Stocks finished a volatile week with a surge into the close Friday, helped by a boost from President Biden’s doubling of the U.S. vaccine rollout target and the Federal Reserve’s decision to free banks from restrictions on dividends and buybacks. Also, the final consumer sentiment index for March rose to 84.9, the highest since March 2020.
Last week a third round of relief payments started showing up in the accounts of millions of Americans, $1,400 payments so far sent to roughly 90 million adults totaling about $242 billion. That is on top of $600 per recipient payments sent in December and $1,200 sent earlier last year and in all will add up to more than $800 billion.
The big question for the economy: What will come of the money?
Future Wealth’s View
In “A Theory of the Consumption Function,” Milton Friedman proposed a theory that became known as the permanent income hypothesis. It states that households don’t spend cash windfalls because they manage their spending for the long run. If they think taxes are going to go up in the future to pay for government borrowing in the present, they will save a windfall check from the government because they don’t think it is permanent. Repeated tests of Friedman’s hypothesis showed that people tend to spend roughly one-third of the money soon after getting it, with the rest being saved or used to pay off debt. Consistent with the theory, the Federal Reserve Bank of New York showed that households last year saved 36% of the first round of their relief payments, paid down debt with 35% of the money and mostly spent the rest of it.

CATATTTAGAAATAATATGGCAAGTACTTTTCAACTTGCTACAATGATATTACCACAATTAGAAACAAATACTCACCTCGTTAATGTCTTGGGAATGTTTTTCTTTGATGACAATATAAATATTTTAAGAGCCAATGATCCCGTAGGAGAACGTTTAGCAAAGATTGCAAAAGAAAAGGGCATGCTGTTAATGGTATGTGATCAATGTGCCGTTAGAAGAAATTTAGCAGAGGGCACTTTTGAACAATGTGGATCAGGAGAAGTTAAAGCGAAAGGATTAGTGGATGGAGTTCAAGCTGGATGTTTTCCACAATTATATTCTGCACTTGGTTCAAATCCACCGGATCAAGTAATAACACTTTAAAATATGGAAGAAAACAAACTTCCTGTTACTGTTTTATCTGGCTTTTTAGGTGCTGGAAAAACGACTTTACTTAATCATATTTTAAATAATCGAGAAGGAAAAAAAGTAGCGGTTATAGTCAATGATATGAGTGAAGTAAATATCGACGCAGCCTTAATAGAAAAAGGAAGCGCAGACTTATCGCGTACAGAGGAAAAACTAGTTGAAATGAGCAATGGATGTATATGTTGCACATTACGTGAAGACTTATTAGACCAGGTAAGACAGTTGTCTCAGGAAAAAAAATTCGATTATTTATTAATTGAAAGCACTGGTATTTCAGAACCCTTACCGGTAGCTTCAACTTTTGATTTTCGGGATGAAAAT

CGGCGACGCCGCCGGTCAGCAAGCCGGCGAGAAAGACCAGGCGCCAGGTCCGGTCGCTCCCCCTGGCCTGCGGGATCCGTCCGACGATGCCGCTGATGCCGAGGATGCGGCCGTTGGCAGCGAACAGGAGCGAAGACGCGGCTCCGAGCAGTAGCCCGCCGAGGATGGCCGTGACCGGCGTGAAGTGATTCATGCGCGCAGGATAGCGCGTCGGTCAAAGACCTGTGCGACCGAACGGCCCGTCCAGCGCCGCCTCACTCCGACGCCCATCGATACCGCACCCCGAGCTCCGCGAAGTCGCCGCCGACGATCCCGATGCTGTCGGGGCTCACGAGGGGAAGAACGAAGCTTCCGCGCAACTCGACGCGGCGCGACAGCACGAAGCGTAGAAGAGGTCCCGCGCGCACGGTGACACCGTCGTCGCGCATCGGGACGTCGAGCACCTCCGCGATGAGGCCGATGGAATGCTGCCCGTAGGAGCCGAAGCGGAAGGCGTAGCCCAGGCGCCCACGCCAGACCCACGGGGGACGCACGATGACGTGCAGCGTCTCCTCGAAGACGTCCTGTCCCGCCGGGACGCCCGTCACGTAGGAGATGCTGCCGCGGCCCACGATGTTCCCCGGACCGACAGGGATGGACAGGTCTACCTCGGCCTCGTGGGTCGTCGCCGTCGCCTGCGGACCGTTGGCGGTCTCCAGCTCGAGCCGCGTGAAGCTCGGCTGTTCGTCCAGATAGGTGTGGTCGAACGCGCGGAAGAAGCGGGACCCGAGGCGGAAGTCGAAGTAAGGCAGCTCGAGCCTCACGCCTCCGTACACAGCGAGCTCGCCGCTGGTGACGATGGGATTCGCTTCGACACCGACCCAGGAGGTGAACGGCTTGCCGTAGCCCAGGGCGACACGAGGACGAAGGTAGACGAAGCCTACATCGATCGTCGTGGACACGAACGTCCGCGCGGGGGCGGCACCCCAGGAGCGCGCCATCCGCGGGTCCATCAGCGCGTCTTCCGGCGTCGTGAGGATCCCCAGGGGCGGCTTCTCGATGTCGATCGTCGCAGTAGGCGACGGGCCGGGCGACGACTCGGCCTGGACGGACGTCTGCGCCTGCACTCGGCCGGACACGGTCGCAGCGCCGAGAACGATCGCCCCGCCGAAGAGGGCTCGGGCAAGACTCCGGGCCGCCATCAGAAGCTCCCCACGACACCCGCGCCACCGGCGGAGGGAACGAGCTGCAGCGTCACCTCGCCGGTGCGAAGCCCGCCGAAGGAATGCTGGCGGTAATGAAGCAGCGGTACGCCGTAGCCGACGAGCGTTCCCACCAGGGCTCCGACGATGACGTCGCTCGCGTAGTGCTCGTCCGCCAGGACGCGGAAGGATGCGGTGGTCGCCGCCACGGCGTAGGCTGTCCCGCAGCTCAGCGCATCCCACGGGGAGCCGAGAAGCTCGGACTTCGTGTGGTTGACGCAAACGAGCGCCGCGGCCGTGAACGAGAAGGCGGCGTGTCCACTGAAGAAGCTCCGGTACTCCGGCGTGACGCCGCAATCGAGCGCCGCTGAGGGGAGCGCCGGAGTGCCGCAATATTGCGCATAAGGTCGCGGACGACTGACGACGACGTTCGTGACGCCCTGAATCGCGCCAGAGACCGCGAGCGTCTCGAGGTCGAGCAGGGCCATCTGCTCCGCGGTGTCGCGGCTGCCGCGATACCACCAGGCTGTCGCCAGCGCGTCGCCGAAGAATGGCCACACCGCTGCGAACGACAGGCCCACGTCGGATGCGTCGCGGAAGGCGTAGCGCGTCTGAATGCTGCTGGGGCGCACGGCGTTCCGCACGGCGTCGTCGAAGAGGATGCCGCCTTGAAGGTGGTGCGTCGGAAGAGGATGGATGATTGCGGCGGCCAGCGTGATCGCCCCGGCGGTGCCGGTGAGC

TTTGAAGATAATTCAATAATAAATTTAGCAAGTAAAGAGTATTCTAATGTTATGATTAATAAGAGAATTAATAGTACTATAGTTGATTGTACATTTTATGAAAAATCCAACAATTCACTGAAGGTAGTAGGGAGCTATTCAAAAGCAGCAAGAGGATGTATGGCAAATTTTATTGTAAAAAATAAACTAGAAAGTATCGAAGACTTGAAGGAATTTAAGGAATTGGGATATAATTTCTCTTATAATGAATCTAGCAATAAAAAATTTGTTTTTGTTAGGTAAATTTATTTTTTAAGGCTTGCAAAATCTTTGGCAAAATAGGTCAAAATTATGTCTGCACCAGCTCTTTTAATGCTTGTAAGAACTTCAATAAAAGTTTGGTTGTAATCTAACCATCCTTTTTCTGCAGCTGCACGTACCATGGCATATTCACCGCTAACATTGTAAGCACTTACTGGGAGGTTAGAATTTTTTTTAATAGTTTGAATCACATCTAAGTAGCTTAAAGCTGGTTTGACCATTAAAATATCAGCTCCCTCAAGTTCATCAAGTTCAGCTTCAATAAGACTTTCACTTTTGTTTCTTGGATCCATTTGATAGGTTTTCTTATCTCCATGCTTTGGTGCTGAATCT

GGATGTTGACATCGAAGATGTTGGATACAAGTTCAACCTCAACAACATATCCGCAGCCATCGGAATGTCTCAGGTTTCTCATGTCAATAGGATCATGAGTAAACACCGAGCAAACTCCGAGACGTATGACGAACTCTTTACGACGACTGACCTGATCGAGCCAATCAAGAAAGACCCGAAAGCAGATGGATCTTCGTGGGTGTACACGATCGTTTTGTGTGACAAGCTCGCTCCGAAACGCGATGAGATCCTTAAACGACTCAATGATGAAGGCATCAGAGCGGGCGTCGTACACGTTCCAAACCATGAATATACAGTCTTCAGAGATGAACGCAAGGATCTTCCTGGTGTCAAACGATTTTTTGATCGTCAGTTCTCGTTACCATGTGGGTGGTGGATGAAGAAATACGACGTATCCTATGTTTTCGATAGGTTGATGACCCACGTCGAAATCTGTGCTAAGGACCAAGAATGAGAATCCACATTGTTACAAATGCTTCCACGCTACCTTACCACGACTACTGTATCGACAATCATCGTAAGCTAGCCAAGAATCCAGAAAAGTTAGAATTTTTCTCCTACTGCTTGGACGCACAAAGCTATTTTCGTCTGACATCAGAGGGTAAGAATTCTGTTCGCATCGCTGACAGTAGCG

Now, with repeated payments to the same individuals, it is expected that the savings having been satisfied with the first and second rounds, the entire amount of the most recent stimulus will trickle down to consumption. If it were to happen, coupled with reopening of restaurants, hotels, amusement parks, movie theaters and so on, we could be witnessing an epic spending spree that could buoy the economy and the stock market.
For investors, the message is simple – stay invested but pick the sectors wisely.